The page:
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WeWork is hitting the brakes after its IPO went up in smoke — and landlords could pay the price



Jackal Pan/Getty Images; Jacqueline Larma/AP Images; Samantha Lee/Business Insider

  • WeWork is hitting the brakes on growth after its IPO went up in smoke last month, and landlords are worried they could pay the price.
  • Two landlords of WeWork locations in London are holding off on signing new leases with the shared-workspace group, and preparing backup plans for their existing WeWork offices in case the company restructures, according to the Financial Times.
  • WeWork could slash its costs by shutting down the companies holding its leases, stiffing its landlords and leaving them with vacant offices.
  • Less demand from WeWork could hit rents in Manhattan, London, and other cities.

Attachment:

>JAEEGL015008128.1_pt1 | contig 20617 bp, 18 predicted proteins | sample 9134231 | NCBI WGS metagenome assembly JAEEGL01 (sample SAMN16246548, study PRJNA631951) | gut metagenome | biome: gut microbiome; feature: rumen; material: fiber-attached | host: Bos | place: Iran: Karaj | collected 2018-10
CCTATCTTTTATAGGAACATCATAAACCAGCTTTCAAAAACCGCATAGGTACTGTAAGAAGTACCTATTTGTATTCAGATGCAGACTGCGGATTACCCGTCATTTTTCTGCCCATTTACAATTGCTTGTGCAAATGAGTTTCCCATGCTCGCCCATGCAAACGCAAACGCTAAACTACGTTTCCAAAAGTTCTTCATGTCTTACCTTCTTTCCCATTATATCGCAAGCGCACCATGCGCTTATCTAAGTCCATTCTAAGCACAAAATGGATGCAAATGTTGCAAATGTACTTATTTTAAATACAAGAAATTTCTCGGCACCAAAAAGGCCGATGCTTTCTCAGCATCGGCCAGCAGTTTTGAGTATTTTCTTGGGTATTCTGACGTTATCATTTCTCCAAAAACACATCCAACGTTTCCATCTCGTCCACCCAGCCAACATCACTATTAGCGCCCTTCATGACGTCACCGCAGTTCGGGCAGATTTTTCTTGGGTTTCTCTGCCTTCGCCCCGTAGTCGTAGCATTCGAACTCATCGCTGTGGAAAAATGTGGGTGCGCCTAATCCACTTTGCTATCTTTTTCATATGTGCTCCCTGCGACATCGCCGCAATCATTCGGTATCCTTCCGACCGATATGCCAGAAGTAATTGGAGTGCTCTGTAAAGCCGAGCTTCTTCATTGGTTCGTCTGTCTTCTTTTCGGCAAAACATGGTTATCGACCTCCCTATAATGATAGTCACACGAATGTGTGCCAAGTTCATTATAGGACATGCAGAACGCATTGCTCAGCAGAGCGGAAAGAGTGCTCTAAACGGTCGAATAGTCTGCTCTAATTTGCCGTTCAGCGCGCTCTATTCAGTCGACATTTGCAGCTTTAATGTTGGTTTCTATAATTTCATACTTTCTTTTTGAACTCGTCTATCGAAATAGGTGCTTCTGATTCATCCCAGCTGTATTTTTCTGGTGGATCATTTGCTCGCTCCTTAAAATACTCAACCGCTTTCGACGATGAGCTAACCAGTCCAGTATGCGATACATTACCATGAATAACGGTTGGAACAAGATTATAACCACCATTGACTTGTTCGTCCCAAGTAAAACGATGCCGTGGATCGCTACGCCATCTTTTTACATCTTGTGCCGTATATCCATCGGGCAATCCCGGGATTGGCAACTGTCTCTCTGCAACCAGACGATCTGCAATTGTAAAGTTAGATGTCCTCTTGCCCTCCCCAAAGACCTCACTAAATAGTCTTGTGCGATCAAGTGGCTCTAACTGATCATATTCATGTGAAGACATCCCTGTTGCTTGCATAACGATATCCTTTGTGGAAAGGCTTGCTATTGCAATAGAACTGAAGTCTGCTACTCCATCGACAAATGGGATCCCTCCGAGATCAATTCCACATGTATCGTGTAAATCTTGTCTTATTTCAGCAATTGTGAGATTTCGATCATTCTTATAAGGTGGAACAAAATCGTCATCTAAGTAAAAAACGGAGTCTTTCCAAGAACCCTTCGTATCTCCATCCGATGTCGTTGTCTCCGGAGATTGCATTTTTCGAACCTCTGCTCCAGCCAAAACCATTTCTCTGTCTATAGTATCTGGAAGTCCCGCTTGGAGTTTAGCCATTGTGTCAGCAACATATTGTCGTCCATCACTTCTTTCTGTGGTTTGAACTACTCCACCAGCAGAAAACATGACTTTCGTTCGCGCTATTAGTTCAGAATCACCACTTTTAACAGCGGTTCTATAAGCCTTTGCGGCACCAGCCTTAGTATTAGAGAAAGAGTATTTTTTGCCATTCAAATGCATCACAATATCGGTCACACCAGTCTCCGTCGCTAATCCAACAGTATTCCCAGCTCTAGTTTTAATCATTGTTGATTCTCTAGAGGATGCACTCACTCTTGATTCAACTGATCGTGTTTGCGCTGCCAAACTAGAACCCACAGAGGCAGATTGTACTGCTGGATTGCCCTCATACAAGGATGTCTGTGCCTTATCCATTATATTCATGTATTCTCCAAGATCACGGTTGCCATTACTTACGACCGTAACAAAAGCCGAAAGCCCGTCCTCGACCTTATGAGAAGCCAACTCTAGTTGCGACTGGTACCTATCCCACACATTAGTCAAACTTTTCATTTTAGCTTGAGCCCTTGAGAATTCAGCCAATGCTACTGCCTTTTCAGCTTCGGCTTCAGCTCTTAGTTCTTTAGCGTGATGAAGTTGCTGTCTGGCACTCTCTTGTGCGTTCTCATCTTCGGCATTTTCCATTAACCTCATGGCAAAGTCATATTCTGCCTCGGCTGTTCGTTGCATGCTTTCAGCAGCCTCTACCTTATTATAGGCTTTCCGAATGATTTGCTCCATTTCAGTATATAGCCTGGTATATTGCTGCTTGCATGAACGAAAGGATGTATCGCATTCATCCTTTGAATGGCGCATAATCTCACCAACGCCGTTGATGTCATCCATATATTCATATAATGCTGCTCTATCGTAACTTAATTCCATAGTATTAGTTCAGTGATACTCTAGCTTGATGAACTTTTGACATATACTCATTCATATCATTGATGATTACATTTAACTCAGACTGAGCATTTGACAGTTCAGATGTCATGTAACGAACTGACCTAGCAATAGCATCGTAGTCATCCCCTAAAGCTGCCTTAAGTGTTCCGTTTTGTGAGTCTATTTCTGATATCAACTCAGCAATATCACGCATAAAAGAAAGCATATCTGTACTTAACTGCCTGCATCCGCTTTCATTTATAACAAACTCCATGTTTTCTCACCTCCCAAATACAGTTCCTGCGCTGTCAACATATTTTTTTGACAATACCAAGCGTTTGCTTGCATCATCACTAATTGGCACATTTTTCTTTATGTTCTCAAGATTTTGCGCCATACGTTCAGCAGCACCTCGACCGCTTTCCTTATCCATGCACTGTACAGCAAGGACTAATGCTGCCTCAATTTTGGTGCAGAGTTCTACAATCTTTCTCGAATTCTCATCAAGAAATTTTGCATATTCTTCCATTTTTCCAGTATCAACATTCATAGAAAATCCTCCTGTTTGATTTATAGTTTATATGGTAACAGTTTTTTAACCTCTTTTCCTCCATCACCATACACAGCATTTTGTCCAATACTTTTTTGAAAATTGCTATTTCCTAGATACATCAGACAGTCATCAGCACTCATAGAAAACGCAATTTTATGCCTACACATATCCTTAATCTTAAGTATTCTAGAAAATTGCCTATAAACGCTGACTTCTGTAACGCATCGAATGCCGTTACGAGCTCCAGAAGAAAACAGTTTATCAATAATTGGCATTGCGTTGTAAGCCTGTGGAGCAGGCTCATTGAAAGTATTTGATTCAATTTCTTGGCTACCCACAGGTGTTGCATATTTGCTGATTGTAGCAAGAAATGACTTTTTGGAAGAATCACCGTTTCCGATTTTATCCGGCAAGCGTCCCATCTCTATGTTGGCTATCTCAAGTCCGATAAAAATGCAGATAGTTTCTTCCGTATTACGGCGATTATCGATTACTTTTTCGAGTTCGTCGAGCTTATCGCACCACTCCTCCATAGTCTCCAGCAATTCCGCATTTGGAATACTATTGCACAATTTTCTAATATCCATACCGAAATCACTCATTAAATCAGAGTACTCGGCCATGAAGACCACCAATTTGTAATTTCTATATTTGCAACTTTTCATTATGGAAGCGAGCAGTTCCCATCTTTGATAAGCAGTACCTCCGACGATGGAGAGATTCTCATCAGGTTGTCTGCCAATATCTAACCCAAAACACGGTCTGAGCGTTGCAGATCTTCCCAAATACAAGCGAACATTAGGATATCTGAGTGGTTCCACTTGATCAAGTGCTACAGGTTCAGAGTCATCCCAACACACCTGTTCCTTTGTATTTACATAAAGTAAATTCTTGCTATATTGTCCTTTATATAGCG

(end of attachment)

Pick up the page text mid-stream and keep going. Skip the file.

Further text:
• Read all of Business Insider’s WeWork coverage here.

WeWork is hitting the brakes after its IPO went up in smoke last month, and landlords are worried they could pay the price.

Two landlords of WeWork locations in London are holding off on signing new leases with the shared-workspace group, and are preparing backup plans for their existing WeWork offices in case the company restructures, according to the Financial Times.

“It would not be prudent for us to do anything [new] with them until we see how the new management will operate,” one of the landlords told the newspaper.

The company could leave landlords out in the cold